There have been many reasons given why the Unions have been so badly beaten by all the Eastern clubs that came triumphing westward, but none of the reasoners say that the Unions lack practice, lack devotion, lack determination, lack desire. It is one thing to wish and one thing to act. Money can buy fine clothes, but it cannot but fine base ball playing. The gentlemen of the Union Club, if they would be a crack club, must strip themselves to the waist for work, or they must be classified with all the easily beaten clubs in the West.
The Unions have some excellent players - and we have spoken of them in connection with their best hits - but they neither concentrate their efficiency nor render profitable their excellent development...
It is well enough to say that "our boys ought to be patronized;" that "we must encourage home clubs;" that "we should not be hard on the Union boys." Why not? Ain't the St. Louis boys as good as the best of them; and if the St. Louis boys can't take the breach, should anybody salute their guidon?
Keenan, the President of the Bloomington (Ill.) Club, was the umpire, and gave his decisions promptly and most fairly...
Mr. C.O. Bishop, the conservative young President of the Unions, did the honors of the day in a most excellent manner, and the Atlantics and the Unions were "yard arm and yard arm" late last night.
-Missouri Republican, June 28, 1868
For the St. Louis sporting press of this era, this stuff is withering criticism and it's rather unique. A few weeks prior to this, we saw some criticism from the Republican after the Athletics beat up on the local clubs and, based on that, I'd argue that it's the same writer. When you have a sporting press that sees its job as building up the game of baseball and is, essentially, involved in marketing and selling the game, stuff like this really stands out. I just want to stress how rare it is to see the St. Louis sporting press criticizing a local club.
Now, that's not to say that I agree with the criticism. You lose by sixty runs and you should be criticized but the problem wasn't that the Unions didn't work hard enough on the field. The problem was that the Unions - and the Empires - weren't good enough to be playing baseball at this level. They were one of the easily beaten clubs in the West and no amount of hard work and grit was going to change that. The only thing that was going to change that was better ballplayers.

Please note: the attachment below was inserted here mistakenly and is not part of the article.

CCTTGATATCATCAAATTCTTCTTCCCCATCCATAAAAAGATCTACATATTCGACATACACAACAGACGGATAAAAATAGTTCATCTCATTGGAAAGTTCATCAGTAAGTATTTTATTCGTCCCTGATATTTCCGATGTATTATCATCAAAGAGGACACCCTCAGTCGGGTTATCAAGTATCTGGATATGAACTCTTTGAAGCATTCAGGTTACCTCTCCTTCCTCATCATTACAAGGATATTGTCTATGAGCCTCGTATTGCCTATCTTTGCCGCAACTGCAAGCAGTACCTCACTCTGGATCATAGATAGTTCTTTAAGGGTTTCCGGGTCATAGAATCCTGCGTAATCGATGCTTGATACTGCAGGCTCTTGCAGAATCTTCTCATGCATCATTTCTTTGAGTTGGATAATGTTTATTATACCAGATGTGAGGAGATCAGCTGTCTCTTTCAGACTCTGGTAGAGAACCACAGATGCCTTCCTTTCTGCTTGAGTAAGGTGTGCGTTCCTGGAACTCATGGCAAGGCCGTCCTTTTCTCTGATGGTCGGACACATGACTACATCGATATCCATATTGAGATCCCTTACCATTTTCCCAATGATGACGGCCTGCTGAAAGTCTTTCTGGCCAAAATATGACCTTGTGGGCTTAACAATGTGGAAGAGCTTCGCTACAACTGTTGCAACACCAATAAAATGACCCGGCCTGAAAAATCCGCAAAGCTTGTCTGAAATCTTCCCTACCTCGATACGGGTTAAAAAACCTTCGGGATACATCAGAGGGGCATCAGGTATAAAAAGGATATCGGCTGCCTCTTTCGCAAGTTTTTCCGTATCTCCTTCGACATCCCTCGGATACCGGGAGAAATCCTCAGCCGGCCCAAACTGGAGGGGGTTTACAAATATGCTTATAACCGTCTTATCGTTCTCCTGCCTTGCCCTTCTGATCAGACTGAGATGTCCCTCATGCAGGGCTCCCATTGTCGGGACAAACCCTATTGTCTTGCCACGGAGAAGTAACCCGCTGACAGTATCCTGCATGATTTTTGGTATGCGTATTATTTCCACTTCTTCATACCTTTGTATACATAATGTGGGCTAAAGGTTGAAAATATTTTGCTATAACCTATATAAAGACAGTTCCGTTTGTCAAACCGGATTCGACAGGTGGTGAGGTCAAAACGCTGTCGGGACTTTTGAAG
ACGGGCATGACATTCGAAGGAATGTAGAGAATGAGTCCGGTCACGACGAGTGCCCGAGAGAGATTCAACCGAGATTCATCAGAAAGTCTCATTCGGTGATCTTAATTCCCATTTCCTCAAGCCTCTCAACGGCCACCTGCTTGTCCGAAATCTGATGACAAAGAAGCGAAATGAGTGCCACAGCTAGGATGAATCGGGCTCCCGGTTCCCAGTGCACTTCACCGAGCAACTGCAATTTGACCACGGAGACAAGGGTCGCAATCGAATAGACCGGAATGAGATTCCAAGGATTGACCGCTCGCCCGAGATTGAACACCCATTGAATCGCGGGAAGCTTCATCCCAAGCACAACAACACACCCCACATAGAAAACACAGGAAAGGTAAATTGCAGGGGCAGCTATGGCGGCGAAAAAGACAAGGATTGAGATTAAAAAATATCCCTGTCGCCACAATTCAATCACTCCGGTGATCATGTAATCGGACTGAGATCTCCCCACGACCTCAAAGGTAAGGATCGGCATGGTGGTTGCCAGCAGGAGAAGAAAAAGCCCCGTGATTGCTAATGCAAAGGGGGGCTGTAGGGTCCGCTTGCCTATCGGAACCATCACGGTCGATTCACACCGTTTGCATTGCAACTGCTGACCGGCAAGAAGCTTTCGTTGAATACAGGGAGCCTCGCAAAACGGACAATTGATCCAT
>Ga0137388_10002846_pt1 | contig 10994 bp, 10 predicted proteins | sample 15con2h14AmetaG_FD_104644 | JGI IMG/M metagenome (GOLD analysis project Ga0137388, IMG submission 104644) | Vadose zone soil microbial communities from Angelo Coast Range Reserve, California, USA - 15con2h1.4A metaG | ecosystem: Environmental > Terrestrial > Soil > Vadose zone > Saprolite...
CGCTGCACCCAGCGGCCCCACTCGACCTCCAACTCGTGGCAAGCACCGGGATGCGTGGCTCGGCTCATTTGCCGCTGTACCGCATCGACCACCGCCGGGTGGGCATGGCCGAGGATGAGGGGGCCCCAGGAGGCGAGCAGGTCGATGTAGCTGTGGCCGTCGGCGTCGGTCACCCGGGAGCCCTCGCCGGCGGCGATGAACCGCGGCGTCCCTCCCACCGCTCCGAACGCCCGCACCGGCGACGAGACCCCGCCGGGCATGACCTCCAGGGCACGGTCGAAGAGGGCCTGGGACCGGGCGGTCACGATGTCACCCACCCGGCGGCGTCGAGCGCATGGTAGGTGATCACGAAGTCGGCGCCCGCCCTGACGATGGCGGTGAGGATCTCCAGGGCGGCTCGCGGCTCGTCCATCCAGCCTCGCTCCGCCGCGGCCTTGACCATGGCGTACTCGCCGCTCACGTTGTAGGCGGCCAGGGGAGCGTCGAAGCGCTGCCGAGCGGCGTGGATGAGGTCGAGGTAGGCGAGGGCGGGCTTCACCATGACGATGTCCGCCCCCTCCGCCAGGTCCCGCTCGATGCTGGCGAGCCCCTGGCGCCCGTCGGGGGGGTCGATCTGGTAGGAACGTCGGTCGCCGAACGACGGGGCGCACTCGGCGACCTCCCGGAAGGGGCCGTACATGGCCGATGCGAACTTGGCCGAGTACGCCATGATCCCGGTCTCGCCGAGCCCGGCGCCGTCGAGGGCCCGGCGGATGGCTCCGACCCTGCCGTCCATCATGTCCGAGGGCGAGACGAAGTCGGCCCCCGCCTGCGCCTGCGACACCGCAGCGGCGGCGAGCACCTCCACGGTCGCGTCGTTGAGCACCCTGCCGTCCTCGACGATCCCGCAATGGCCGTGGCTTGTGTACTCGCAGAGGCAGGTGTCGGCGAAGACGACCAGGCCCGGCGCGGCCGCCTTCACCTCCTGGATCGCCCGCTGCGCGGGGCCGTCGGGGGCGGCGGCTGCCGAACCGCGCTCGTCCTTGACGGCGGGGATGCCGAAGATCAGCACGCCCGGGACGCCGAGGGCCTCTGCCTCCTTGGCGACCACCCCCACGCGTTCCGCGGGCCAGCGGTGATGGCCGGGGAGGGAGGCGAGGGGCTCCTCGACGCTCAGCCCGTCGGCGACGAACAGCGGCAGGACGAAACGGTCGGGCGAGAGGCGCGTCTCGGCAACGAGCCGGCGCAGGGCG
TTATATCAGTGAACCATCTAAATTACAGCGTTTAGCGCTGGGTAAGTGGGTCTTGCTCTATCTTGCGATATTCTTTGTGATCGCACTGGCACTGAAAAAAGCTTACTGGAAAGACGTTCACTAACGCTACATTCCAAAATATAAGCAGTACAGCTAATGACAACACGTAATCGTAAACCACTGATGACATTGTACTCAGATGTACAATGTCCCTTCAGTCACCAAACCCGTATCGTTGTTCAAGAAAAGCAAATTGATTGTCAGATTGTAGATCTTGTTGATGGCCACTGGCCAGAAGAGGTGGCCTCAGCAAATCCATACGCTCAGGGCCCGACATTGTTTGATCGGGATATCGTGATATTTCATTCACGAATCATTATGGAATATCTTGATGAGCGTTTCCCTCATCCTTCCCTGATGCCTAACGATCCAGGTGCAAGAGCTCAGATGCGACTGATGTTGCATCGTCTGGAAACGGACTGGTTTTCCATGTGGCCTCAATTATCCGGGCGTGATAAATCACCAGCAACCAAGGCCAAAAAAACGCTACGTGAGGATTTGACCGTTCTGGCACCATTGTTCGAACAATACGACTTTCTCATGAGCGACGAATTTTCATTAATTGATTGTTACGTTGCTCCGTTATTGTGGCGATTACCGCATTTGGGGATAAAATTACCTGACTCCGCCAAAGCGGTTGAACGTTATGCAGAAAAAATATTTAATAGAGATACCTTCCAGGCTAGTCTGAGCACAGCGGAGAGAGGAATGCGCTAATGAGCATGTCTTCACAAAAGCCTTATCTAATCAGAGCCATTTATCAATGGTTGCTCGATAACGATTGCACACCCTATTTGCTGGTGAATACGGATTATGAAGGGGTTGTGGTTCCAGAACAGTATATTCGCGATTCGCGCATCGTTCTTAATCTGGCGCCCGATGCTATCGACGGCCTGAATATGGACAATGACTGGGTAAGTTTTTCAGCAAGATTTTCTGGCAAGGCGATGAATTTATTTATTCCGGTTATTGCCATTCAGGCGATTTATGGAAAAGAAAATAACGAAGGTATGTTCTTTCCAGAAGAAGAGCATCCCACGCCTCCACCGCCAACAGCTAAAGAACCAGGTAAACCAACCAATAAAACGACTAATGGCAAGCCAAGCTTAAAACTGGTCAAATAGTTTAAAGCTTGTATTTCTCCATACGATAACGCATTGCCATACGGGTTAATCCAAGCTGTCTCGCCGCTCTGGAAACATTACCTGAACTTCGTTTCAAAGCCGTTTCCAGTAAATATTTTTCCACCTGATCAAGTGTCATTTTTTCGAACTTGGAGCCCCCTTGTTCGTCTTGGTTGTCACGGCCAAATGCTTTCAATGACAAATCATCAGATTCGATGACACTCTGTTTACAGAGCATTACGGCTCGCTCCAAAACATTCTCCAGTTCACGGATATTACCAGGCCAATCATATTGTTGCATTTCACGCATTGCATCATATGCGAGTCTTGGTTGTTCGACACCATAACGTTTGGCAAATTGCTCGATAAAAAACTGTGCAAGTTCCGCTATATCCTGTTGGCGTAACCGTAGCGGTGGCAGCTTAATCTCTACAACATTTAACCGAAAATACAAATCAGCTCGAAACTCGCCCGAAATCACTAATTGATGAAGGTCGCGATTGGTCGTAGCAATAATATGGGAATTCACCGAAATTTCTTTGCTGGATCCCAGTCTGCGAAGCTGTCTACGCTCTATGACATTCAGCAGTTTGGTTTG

The Unions thought that they could challenge for the national championship. They were the best club in St. Louis and the best club in Missouri. They were one of the best clubs in the West. But that just didn't translate into being one of the best clubs in the country. They were outclassed by the best clubs in the East and I would argue that they weren't in the same class as a club like the Forest Cities of Rockford, Illinois. The Unions were a good baseball club but they just weren't a great one. They simply were unable to compete at the highest level of the sport.
The real criticism that should have been directed at the Union and Empire clubs is that they had no business playing the Atlantics and the Athletics and the Nationals and the Red Stockings. They weren't good enough to compete against clubs like that. The defeats that were suffered took a serious toll on the popularity of baseball in St. Louis and stunted the development of the game in the city. If there had been a more natural evolution of the game in St. Louis, there probably would have been an openly professional club in the city, playing in the NA, by 1871. But, because of these crushing defeats at the hands of the big Eastern clubs, the fans lost some interest in the game and baseball wasn't popular enough in St. Louis, in the early 1870s, to support something like that.
I have a great deal of admiration and respect for the people who grew the game in St. Louis. I really have nothing but good things to say about guys like Asa Smith and Jeremiah Fruin. But it was a mistake, in the late 1860s, to think that the local St. Louis clubs could compete against the big Eastern teams. Fruin, specifically, should have know that. Now, there is an argument to be made that this was just part of baseball at the time. The big clubs went on tour and beat up on the smaller clubs. Sometimes one of the smaller teams would rise up and get a victory. But I believe that the Union Club, specifically, thought that they could compete against the big clubs. And they were just terribly wrong about that.